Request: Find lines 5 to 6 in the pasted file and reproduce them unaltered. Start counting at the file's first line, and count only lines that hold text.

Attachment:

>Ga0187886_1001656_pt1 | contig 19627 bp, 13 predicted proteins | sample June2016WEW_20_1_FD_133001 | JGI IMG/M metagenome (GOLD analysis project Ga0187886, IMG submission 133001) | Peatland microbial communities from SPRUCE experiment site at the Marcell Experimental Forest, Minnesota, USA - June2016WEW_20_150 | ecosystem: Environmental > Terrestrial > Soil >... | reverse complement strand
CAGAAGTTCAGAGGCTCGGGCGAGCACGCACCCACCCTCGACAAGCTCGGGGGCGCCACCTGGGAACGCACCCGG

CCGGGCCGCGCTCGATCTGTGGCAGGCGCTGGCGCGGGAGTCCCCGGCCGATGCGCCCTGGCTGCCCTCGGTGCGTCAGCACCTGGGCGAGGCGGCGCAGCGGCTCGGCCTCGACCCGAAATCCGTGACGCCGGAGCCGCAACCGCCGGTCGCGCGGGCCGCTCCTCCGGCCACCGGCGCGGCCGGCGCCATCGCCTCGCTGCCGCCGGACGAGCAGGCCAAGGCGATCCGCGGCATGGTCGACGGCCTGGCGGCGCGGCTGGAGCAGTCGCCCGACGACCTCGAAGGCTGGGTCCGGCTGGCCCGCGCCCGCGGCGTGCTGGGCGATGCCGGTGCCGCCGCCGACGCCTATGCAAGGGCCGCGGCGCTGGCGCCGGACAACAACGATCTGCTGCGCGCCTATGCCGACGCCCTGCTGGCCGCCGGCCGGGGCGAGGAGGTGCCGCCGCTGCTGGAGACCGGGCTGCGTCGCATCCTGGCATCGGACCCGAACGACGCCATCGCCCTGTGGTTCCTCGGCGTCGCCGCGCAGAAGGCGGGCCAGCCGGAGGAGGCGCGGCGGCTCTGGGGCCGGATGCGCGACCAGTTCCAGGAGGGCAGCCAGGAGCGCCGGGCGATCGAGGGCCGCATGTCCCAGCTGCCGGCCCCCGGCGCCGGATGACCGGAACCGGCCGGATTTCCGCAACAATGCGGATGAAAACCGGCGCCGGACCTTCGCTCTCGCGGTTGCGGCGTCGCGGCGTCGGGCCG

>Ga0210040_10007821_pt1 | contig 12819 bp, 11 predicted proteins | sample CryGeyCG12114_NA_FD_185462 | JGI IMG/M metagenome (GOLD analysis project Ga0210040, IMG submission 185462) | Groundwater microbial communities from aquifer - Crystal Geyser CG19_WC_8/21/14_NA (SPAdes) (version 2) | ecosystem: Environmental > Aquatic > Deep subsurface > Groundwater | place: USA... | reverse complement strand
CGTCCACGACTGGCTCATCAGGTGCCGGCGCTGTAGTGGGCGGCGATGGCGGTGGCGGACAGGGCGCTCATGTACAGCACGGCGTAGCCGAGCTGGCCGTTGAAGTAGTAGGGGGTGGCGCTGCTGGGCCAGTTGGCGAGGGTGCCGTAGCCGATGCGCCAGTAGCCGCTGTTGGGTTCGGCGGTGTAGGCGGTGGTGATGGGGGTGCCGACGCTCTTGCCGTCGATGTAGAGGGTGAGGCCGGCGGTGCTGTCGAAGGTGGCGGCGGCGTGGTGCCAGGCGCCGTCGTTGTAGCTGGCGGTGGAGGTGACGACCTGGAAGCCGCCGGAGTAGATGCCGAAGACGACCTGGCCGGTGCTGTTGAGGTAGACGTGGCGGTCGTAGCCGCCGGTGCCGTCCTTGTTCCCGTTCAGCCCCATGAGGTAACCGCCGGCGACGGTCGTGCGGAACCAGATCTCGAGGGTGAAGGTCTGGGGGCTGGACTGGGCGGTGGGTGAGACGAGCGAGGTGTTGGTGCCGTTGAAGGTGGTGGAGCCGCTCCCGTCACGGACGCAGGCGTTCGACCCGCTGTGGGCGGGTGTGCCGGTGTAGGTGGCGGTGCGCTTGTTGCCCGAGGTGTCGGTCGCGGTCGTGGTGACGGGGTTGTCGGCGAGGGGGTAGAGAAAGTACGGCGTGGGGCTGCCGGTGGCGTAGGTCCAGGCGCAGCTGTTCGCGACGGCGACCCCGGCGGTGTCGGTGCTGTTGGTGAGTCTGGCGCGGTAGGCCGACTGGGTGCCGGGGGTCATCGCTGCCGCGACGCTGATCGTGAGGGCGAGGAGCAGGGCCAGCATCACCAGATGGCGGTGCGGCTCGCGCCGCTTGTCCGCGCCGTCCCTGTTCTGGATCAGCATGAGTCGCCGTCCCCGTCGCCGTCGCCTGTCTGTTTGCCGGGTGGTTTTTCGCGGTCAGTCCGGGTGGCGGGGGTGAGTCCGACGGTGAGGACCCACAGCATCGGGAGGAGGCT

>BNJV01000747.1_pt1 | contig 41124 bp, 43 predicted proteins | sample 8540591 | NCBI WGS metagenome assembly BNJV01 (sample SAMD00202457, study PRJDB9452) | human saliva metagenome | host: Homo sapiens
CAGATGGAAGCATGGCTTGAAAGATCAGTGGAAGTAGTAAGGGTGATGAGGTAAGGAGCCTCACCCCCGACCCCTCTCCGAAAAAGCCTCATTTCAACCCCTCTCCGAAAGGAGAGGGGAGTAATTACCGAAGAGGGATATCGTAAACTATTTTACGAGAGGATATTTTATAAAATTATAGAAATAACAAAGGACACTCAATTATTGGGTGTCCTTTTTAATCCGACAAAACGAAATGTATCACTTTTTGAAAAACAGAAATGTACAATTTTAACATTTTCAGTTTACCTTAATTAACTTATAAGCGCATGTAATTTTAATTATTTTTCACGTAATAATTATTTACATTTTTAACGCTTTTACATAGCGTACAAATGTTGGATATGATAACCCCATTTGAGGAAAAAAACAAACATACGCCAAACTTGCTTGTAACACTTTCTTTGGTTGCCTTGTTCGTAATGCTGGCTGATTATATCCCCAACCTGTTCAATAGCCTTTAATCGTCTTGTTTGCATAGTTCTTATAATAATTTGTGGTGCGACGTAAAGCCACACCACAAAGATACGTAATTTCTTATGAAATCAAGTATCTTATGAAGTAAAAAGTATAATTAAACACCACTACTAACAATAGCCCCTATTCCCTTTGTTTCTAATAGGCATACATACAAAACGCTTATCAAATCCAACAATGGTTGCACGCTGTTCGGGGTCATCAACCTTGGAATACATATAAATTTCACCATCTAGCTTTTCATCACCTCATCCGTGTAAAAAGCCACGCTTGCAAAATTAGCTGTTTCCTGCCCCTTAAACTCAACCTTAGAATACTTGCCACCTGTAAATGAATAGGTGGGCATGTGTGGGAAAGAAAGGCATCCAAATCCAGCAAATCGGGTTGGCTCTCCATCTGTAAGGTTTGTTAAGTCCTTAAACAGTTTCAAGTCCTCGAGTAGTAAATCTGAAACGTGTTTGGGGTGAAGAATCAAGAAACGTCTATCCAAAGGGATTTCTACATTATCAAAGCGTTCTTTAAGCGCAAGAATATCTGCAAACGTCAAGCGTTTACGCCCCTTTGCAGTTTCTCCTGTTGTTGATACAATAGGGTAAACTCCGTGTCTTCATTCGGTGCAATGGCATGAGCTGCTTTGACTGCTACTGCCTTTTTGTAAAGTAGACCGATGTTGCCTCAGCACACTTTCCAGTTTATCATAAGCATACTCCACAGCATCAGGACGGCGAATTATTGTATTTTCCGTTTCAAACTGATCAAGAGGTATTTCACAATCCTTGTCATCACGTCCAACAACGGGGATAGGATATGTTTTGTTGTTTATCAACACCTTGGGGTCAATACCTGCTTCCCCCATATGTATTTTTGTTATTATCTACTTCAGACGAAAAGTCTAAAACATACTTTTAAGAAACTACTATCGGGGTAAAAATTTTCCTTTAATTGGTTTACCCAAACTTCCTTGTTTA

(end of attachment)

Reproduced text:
CGTCCACGACTGGCTCATCAGGTGCCGGCGCTGTAGTGGGCGGCGATGGCGGTGGCGGACAGGGCGCTCATGTACAGCACGGCGTAGCCGAGCTGGCCGTTGAAGTAGTAGGGGGTGGCGCTGCTGGGCCAGTTGGCGAGGGTGCCGTAGCCGATGCGCCAGTAGCCGCTGTTGGGTTCGGCGGTGTAGGCGGTGGTGATGGGGGTGCCGACGCTCTTGCCGTCGATGTAGAGGGTGAGGCCGGCGGTGCTGTCGAAGGTGGCGGCGGCGTGGTGCCAGGCGCCGTCGTTGTAGCTGGCGGTGGAGGTGACGACCTGGAAGCCGCCGGAGTAGATGCCGAAGACGACCTGGCCGGTGCTGTTGAGGTAGACGTGGCGGTCGTAGCCGCCGGTGCCGTCCTTGTTCCCGTTCAGCCCCATGAGGTAACCGCCGGCGACGGTCGTGCGGAACCAGATCTCGAGGGTGAAGGTCTGGGGGCTGGACTGGGCGGTGGGTGAGACGAGCGAGGTGTTGGTGCCGTTGAAGGTGGTGGAGCCGCTCCCGTCACGGACGCAGGCGTTCGACCCGCTGTGGGCGGGTGTGCCGGTGTAGGTGGCGGTGCGCTTGTTGCCCGAGGTGTCGGTCGCGGTCGTGGTGACGGGGTTGTCGGCGAGGGGGTAGAGAAAGTACGGCGTGGGGCTGCCGGTGGCGTAGGTCCAGGCGCAGCTGTTCGCGACGGCGACCCCGGCGGTGTCGGTGCTGTTGGTGAGTCTGGCGCGGTAGGCCGACTGGGTGCCGGGGGTCATCGCTGCCGCGACGCTGATCGTGAGGGCGAGGAGCAGGGCCAGCATCACCAGATGGCGGTGCGGCTCGCGCCGCTTGTCCGCGCCGTCCCTGTTCTGGATCAGCATGAGTCGCCGTCCCCGTCGCCGTCGCCTGTCTGTTTGCCGGGTGGTTTTTCGCGGTCAGTCCGGGTGGCGGGGGTGAGTCCGACGGTGAGGACCCACAGCATCGGGAGGAGGCT

>BNJV01000747.1_pt1 | contig 41124 bp, 43 predicted proteins | sample 8540591 | NCBI WGS metagenome assembly BNJV01 (sample SAMD00202457, study PRJDB9452) | human saliva metagenome | host: Homo sapiens